If, god forbid, Fisker were to go belly-up - I'd be preying on those scrambling for the exit door - looking to buy a "parts car". In 10-20 years it will be an outstanding collectible. The Karma might be the modern day Miura...low, wide, stretched, eye-popping styling, made in small numbers, etc.I should note, one of the reasons I'm asking is because I'm starting to think they're might be good value in buying up pre-owned Karmas.
That was Bobby McFerrin, if I'm not mistaken.This is a risk/reward situation, with the biggest risk not having a company to support our warranty. But we should still be able to get Fisker-specific parts from a variety of sources. There's a lot of money to be made, particularly since we are so passionate about this car.
A case in point is the Mooney Aircraft Co. It has been in and out of bankruptcy more times than I can remember and it's now down to 10 support staff. Talk about passionate owners (including myself) who call themselves "Mooniacs." Virtually all airframe parts are readily available and our fleet of several thousand airplanes - whose average age is around 40, are still happily flying. I purchased my Mooney new from a dealer in 1981 for about the same price as a Fisker and it still looks and performs like new. It's never been grounded by lack of parts. The Mooney and the Fisker actually have a lot in common: both came from visionary designers who used ground-breaking technology to achieve extraordinary performance. (Mooney: 231mph on 11gph at 20,000 feet; Fisker: 125mph on 0gph at sea level.)
Several better-known airplane manufacturers (including Piper) have been in and out of bankruptcy - yet their airplanes continue to fly. Newsletters by individuals have morphed into monthly magazines with technical articles, dealer ads, sources for parts, etc. I have no doubt the same thing will happen to us (if necessary) since there is a lot money to be made from the people who love this car. Even if Geeley or another partner/owner comes to the rescue, there are no guarantees. As Bob Marley said, "Don't worry, be happy."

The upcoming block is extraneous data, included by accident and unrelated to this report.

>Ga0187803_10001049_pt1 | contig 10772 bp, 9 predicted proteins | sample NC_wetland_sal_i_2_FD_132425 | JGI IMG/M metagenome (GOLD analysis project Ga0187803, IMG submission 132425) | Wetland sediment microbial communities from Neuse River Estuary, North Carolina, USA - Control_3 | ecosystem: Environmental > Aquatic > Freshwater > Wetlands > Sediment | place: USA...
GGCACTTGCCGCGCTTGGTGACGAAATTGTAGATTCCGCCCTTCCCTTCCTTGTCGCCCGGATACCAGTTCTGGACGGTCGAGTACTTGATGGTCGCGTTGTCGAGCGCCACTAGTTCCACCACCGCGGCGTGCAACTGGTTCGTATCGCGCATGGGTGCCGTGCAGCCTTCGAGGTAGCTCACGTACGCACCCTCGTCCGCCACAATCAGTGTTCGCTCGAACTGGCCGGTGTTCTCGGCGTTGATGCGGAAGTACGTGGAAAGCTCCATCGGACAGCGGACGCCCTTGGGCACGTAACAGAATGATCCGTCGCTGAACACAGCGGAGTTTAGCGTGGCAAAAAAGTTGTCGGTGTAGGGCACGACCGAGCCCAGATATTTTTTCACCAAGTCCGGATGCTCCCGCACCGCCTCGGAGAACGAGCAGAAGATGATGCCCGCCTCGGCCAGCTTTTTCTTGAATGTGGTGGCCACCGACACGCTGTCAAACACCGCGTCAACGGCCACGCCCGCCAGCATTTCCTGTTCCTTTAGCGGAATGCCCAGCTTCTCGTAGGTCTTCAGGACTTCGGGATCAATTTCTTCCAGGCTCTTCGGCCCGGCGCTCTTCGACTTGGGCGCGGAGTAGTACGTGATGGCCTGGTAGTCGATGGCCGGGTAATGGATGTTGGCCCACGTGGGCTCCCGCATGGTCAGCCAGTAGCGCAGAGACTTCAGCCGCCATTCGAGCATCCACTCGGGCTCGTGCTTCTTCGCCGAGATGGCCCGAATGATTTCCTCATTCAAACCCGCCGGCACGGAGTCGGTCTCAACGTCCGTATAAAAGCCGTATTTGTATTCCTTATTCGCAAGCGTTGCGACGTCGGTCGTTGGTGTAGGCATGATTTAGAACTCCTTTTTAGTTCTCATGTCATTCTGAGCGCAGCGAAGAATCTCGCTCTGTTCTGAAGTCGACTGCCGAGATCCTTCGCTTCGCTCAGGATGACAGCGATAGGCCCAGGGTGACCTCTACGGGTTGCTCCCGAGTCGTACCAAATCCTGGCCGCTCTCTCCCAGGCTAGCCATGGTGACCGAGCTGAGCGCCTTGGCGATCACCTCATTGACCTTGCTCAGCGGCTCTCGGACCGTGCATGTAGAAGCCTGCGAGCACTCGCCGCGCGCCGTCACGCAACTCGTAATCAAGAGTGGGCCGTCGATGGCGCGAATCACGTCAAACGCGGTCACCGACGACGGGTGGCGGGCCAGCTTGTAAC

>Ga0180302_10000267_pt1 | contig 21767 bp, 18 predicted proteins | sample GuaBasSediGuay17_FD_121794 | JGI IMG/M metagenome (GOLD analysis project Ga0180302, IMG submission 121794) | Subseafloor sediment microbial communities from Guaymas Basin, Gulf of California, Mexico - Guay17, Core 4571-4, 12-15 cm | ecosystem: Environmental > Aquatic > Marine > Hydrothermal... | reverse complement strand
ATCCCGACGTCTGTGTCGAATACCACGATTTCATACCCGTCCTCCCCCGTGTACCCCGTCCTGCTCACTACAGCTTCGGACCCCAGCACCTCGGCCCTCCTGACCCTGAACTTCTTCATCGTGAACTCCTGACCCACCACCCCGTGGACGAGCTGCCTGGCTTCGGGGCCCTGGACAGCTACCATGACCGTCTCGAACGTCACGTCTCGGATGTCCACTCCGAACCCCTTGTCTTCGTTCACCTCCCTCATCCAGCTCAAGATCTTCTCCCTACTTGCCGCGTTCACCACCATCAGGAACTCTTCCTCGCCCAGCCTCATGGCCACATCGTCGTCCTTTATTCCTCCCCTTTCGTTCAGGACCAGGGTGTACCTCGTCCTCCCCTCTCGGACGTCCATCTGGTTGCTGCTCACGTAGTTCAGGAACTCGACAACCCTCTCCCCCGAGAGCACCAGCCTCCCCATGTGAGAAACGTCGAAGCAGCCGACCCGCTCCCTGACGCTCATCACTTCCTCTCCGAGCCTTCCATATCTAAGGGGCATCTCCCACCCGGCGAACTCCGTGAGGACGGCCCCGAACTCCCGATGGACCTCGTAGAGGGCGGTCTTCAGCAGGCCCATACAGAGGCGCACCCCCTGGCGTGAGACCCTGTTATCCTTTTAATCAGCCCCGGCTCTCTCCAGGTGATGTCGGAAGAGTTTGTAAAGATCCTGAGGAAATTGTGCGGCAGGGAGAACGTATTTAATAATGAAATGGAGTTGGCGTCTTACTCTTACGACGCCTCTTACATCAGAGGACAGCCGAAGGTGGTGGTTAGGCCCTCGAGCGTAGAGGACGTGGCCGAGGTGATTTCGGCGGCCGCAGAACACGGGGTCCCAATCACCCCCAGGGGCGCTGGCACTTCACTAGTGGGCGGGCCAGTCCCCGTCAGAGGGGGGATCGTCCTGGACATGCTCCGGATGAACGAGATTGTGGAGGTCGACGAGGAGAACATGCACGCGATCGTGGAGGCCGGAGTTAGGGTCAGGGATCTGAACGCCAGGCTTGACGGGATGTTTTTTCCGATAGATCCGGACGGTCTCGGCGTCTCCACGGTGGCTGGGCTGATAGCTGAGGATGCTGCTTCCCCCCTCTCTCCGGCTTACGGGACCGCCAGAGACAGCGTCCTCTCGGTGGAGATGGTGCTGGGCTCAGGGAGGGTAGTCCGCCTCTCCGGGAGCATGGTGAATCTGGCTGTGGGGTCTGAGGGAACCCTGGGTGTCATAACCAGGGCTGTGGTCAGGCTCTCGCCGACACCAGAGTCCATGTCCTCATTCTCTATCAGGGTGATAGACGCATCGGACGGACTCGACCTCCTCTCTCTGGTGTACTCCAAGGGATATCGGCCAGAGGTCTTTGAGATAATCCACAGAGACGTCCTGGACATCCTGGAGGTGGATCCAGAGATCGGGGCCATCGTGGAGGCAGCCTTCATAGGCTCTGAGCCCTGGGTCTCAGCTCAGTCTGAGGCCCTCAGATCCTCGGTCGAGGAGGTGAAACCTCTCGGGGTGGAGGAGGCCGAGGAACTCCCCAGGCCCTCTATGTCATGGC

Guys, you need to look at this from a business perspective. Having the most passionate customers in the world won't pay the bills if there aren't enough of them. Yes there are still 255 1953 Corvettes around, but that same basic car was around until 1962, and any number of parts were shared with innumerable other Chevy models. How long was the XKE in production, and how many were made?The operative term in my earlier post is "passionate owner." In other words, it doesn't matter which of our toys become "limited editions." Yes, our Fiskers might be worth more to collectors or museums if no one is supplying parts for them. But I don't think that will happen . . . not as long we continue to be passionate about this car and money is to be made by parting cars out and through short-run production as Sandy Eggo suggests.
It's rare - perhaps once in a generation - when a car designed to fill a niche inspires people like the Fisker. What would be on your list: The 1953 Corvette? The first Jaguar XKE? Who is making parts for them now? For example, while only 300 '53 'Vettes were made, 255 are still accounted for today.
http://oddrob.com/corvetteStats.asp. Talk about passion.
Or, if the sh!t hits the fan - buy a gently used Karma (from someone looking to dump it) in the same color combo as yours and keep as your own personal parts car. Sounds a little nuts but I'd seriously consider it.So again, if it were me driving one of those 3000 Karmas, and I wanted to keep it forever, I would have to think about how much I drove it. Either that or start stocking up on replacement parts now.
Or you can just drive it like it was meant to be driven, and when it's all used up, hope there's a saved Karma out there that needs your parts.